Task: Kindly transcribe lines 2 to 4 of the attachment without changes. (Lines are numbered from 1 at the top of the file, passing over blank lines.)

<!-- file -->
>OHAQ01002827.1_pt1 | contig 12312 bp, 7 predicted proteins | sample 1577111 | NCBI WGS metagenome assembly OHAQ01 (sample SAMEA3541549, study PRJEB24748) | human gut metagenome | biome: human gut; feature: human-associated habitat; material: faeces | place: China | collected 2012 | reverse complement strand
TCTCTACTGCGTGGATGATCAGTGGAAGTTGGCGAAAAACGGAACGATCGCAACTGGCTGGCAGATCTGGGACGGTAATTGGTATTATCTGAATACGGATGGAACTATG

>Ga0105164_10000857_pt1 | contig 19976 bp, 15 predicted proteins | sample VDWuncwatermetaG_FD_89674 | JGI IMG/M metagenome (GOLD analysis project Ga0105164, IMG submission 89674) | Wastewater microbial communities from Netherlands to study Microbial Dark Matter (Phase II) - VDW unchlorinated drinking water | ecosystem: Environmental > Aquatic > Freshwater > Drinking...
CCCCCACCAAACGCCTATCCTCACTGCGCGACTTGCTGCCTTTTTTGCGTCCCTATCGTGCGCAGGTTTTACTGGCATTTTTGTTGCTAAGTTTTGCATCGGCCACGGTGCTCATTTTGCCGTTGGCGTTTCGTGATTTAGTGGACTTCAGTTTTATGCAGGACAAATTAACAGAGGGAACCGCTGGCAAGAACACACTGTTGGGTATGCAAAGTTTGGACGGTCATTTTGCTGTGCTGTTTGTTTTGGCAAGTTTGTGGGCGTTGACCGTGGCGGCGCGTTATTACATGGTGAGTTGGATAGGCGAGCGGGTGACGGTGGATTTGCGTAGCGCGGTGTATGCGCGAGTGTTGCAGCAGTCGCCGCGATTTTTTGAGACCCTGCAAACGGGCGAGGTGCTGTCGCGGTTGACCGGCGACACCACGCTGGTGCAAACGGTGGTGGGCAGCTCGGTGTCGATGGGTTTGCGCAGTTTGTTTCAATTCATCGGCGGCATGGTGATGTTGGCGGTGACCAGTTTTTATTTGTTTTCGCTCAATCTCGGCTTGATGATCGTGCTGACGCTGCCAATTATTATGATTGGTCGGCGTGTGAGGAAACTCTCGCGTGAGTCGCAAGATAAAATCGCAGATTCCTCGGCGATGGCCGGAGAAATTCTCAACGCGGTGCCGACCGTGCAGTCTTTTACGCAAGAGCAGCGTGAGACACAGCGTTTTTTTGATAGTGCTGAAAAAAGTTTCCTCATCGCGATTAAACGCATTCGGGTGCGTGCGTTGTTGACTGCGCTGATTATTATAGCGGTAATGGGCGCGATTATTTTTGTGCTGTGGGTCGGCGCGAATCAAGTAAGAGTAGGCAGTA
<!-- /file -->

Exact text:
TCTCTACTGCGTGGATGATCAGTGGAAGTTGGCGAAAAACGGAACGATCGCAACTGGCTGGCAGATCTGGGACGGTAATTGGTATTATCTGAATACGGATGGAACTATG

>Ga0105164_10000857_pt1 | contig 19976 bp, 15 predicted proteins | sample VDWuncwatermetaG_FD_89674 | JGI IMG/M metagenome (GOLD analysis project Ga0105164, IMG submission 89674) | Wastewater microbial communities from Netherlands to study Microbial Dark Matter (Phase II) - VDW unchlorinated drinking water | ecosystem: Environmental > Aquatic > Freshwater > Drinking...
CCCCCACCAAACGCCTATCCTCACTGCGCGACTTGCTGCCTTTTTTGCGTCCCTATCGTGCGCAGGTTTTACTGGCATTTTTGTTGCTAAGTTTTGCATCGGCCACGGTGCTCATTTTGCCGTTGGCGTTTCGTGATTTAGTGGACTTCAGTTTTATGCAGGACAAATTAACAGAGGGAACCGCTGGCAAGAACACACTGTTGGGTATGCAAAGTTTGGACGGTCATTTTGCTGTGCTGTTTGTTTTGGCAAGTTTGTGGGCGTTGACCGTGGCGGCGCGTTATTACATGGTGAGTTGGATAGGCGAGCGGGTGACGGTGGATTTGCGTAGCGCGGTGTATGCGCGAGTGTTGCAGCAGTCGCCGCGATTTTTTGAGACCCTGCAAACGGGCGAGGTGCTGTCGCGGTTGACCGGCGACACCACGCTGGTGCAAACGGTGGTGGGCAGCTCGGTGTCGATGGGTTTGCGCAGTTTGTTTCAATTCATCGGCGGCATGGTGATGTTGGCGGTGACCAGTTTTTATTTGTTTTCGCTCAATCTCGGCTTGATGATCGTGCTGACGCTGCCAATTATTATGATTGGTCGGCGTGTGAGGAAACTCTCGCGTGAGTCGCAAGATAAAATCGCAGATTCCTCGGCGATGGCCGGAGAAATTCTCAACGCGGTGCCGACCGTGCAGTCTTTTACGCAAGAGCAGCGTGAGACACAGCGTTTTTTTGATAGTGCTGAAAAAAGTTTCCTCATCGCGATTAAACGCATTCGGGTGCGTGCGTTGTTGACTGCGCTGATTATTATAGCGGTAATGGGCGCGATTATTTTTGTGCTGTGGGTCGGCGCGAATCAAGTAAGAGTAGGCAGTA